www.whyville.net Sep 9, 2012 Weekly Issue

Guest Writer

Guard Me

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When I was a little girl, my parents took me to the beach a lot in the summertime. I used to love discovering the hidden creatures by low tide and building sand castles at high tide. Swimming has always been one of my favorite activities, especially because I took lessons once. I loved splashing in the water and even trying to swim on my own. However, my mom forbid me to ever go into water above my chest unless she or my dad was with me. But even if I did go in far or choke on water, there was always a hidden hawk watching me, prepared to make a daring choice to save my life. I never thought about those people because I was too young. I never thought about them until I decided to become one.

When I decided to become a lifeguard, I had no idea what to expect. I only vaguely remember taking swimming lessons at a beach when I was about 13. After they ended, my mom told me the instructor (who was a lifeguard too) had recommended me for a junior lifeguarding program. I decided to take it, not just because I wanted too, but both my parents were lifeguards. The next two summers I endured running long distances on the beach, swimming even longer distances, and getting familiar with the lifeguarding equipment.

I have used 2 types of standard equipment that lifeguards use, the torpedo (or torp) and the paddleboard. The torp is a piece of molded plastic that acts as a flotation device. The paddleboard is a long board, like a surf board, designed for paddling. Each must be used depending on the drowning situation.

There are two different types of drowning victims, active and passive. An active victim is a person frantically waving and struggling to keep their head above water; however, they are still conscious. A passive drowning victim is a person who is lifelessly floating on the top of the water and is unconscious. Depending on the victim and their situation, you must choose what piece of equipment and how to save them. For instance, some active drowning victims might try to grab onto you and hold you below the water in order to save themselves. To use a torp, you have to run into the water pulling the strap over your head. You then must swim to the victim and decide how to save them. For the paddleboard, you must run out into the water holding the board and paddle on your stomach or knees towards the victim. Both require long, tedious amounts of training in order to perfect them.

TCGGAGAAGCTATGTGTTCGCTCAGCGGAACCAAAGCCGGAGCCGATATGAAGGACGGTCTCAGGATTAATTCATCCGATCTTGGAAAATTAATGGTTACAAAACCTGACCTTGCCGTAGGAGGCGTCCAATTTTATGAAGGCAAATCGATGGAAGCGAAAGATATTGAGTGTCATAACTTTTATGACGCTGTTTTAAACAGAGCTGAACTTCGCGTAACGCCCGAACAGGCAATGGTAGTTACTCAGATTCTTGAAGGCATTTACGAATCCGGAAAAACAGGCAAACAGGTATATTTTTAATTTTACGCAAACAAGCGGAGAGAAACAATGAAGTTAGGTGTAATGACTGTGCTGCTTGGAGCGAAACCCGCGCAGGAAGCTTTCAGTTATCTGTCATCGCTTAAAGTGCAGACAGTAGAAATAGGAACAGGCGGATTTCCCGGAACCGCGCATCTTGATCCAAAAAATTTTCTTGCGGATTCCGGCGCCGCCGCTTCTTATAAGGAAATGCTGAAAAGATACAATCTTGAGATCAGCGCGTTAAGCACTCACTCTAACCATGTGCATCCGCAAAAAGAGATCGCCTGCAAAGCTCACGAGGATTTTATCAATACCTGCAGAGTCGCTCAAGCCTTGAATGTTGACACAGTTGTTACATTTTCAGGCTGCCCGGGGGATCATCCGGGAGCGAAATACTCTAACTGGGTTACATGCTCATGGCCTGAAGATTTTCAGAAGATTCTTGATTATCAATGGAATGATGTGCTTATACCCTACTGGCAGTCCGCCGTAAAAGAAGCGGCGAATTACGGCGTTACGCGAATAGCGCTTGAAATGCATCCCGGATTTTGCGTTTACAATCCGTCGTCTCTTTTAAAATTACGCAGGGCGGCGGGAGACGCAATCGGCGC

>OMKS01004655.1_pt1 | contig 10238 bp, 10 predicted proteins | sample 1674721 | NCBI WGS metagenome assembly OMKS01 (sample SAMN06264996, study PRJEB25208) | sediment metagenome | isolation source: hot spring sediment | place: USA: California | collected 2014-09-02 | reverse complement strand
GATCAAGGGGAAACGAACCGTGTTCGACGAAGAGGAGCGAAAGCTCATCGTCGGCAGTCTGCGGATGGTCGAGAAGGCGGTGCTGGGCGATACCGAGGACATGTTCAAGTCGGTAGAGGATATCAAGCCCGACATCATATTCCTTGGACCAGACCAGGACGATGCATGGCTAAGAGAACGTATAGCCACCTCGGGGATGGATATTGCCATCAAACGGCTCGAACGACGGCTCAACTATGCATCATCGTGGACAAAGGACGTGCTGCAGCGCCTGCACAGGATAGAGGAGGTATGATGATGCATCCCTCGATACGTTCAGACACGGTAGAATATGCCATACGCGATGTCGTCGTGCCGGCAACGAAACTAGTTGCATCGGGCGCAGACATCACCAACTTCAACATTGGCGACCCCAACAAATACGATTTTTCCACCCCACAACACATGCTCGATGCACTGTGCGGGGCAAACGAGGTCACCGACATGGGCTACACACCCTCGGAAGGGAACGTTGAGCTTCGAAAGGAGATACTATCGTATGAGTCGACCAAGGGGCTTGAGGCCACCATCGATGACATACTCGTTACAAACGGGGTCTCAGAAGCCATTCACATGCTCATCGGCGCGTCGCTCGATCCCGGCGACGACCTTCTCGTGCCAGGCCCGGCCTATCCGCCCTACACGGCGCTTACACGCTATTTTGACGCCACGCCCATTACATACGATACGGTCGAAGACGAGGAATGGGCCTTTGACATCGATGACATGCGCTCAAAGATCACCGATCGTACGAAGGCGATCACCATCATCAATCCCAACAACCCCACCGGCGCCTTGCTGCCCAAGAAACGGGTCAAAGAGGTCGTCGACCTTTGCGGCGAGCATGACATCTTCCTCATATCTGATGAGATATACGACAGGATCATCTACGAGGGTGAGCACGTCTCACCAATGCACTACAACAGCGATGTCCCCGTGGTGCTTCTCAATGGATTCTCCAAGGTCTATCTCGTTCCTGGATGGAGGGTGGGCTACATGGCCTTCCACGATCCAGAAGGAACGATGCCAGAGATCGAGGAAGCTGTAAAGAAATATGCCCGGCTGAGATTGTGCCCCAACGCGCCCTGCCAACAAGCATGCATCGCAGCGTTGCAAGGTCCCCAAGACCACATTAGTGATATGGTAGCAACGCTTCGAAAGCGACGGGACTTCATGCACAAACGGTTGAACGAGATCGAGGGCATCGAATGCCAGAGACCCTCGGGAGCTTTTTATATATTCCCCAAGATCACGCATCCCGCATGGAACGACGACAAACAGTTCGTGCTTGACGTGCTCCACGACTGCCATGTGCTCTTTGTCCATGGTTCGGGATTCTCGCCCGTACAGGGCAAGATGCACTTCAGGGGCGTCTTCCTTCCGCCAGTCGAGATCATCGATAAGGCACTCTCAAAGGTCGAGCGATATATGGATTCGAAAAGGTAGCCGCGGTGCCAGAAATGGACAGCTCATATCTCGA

I am happy to say that this summer, I finally got certified as an official lifeguard. Even though I am only 15, I will start guarding at 16 and I may even continue into my 20s! There isn't just a physical aspect to lifeguard, but a mental one. You must be a careful observer to decide when a person is drowning, and you must act in an according way. You have to be responsible. You also need to be certified in CPR and First Aid. CPR stands for cardiopulmonary resuscitation and is used when a victim's heart stops beating or they have no pulse. Delivering CPR at an early stage in cardiac arrest can help save a person's life, however it may not. A good thing to have by is an AED which stands for an Automatic External Defibrillator. When a victim does not have a pulse, it may be because their heart waves are beating irregularly. Using an AED shocks the heart back into a normal rhythm. Also, you must know First Aid to treat simple cuts to major bleeding.

Next summer, I'll start my job, protecting the patrons of the beach. Not only must I be smart, but I must be cautious. This job will require long hours of sitting in a chair or standing for most of the day, watching people swim. Some things don't even happen in the water; they can happen on the beach too. I have to imagine scenes in my head. Maybe that baby will choke on their goldfish or swallow some water. That boy and his friend can get cut jumping off those rocks. That man could have a heart attack or that woman could faint from dehydration. Whatever the task, I am eager to start. I am ready to watch that little girl playing in the water, just as that lifeguard watched me when I was a little girl. I am ready to be that hawk.

Author's Note: I only covered the basic facts of lifeguarding. There is a lot more too it; I even had to read a whole book just to be certified!

Also, just because I am a lifeguard, doesn't mean I have to be the only one to know CPR and First Aid. I believe that if anyone gets the chance to take a CPR or First Aid course, they should take it. You never know, it could save a person's life.


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